Third day the main and most important day of the Chhath Parva on Kartik Shukala Shashti, they do the evening offerings (Sanjhiya Arghya). The whole family accompanies the devotee to a riverbank, lake or ponds to make the offerings to the setting sun. In Kathmandu, Rani Pokhari is opened for this day. In Janakpur, Argha is offered in Ganga Sagar. In the evening people gather together and perform cultural programs. It reflects the culture, social structure, mythology and history of Mithila and its vicinity. People sing songs in Maithili, Magadhi, and the Bhojpuri, the three main languages spoken in Terai and Madhesh region of Nepal. There are slight variations in celebration of chhath pooja among the different regions and families of Nepal. However, all celebrate the same festival with the same enthusiasm and appeal.
4th Day: Usha Arghya
In the last day, they again go to the water source and observe the sunrise, do the morning offerings and break the fast as well. The offerings which down contain ‘Prasad’ which are strictly vegetarian and is cooked without salt, onion or garlic. They worship the Goddess ‘Chhathi Maiyya’, which is known as ‘Usha’ in the Vedas (Usha means dawn in English). Along with ‘Usha’, ‘Pratyusha’ (meaning dusk) is also worshipped, but it is done only in the evening. Both ‘Usha’ and ‘Pratyusha’ are believed to be the wives of Sun and are with the Sun for forever. In the night, the observer sleeps on the floor with a single blanket.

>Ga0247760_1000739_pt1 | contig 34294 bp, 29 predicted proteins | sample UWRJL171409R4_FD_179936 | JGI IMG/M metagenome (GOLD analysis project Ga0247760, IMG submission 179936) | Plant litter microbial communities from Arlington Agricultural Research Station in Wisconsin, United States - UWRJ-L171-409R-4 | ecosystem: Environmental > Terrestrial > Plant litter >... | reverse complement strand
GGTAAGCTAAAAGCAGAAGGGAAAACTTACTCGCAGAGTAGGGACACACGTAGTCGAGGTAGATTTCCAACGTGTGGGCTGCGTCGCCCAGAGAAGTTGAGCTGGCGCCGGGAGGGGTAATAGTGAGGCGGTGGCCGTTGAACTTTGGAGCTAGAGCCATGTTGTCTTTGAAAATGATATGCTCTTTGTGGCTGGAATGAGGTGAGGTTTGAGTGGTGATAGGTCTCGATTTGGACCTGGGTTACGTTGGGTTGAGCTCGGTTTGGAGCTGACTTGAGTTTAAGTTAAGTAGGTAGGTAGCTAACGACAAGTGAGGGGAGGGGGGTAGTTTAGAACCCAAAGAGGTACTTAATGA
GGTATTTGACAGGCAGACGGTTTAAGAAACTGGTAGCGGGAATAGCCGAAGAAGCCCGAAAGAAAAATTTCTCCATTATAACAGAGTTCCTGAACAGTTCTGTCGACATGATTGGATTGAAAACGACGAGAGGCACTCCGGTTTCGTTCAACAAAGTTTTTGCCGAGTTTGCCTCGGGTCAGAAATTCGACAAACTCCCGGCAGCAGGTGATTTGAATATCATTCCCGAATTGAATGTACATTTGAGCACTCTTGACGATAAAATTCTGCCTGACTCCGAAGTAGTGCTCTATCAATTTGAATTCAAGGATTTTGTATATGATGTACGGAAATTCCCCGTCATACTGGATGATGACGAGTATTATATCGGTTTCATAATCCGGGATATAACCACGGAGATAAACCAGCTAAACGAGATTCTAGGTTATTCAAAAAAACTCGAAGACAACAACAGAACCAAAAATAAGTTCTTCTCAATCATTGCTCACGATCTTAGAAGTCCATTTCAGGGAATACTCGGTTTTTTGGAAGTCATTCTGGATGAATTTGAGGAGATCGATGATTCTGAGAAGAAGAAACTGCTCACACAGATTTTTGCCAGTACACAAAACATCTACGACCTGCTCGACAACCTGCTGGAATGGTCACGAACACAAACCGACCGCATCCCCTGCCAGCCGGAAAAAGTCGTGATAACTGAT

To be precise, this is one of the very few Hindu festivals which do not have any requirement of the ‘Pandit’ (meaning priest). The whole process of Chhath is divided into six stages of Conscious Photoenergization Process, according to the Yoga Philosophy. There are several benefits of the process in the body and mind, which include improvement of immunity, prevail of calmness, and so on. Though the worshippers are mostly women, a large number of men do this Puja as well. The devotees merely worship the Sun, and once a person starts to do the worship in this festival, it will become their duty to repeat the task every year, and pass it on to the following generations. If any of the family dies in a particular year, the very next Chhath puja is skipped of that year.
The Hymn, which is used for the Chhath Puja (the Chhath Mantra) is:
Here are some scientifically proven benefits for the devotees of doing chhath puja:
It detoxifies the body and mind which leads to the biochemical changes.
A variety of skin infections can be cured through the safe radiations of sunlight.
It increases the fighting power of blood by improving the performance of White Blood Cells
The devotees can improve the immunity of their body.
Solar energy provides the power to control the secretion of hormones.
It provides mental calmness, enhances the energy levels and reduces the frequency of anger, jealousy and a lot of negative emotions.
It is also believed that the Chhath puja contributes on slowing down the ageing process by the devotees. At some places, Chaiti Shhath is also celebrated in the month of Chaitra (March or April), few days after the great Holi festival.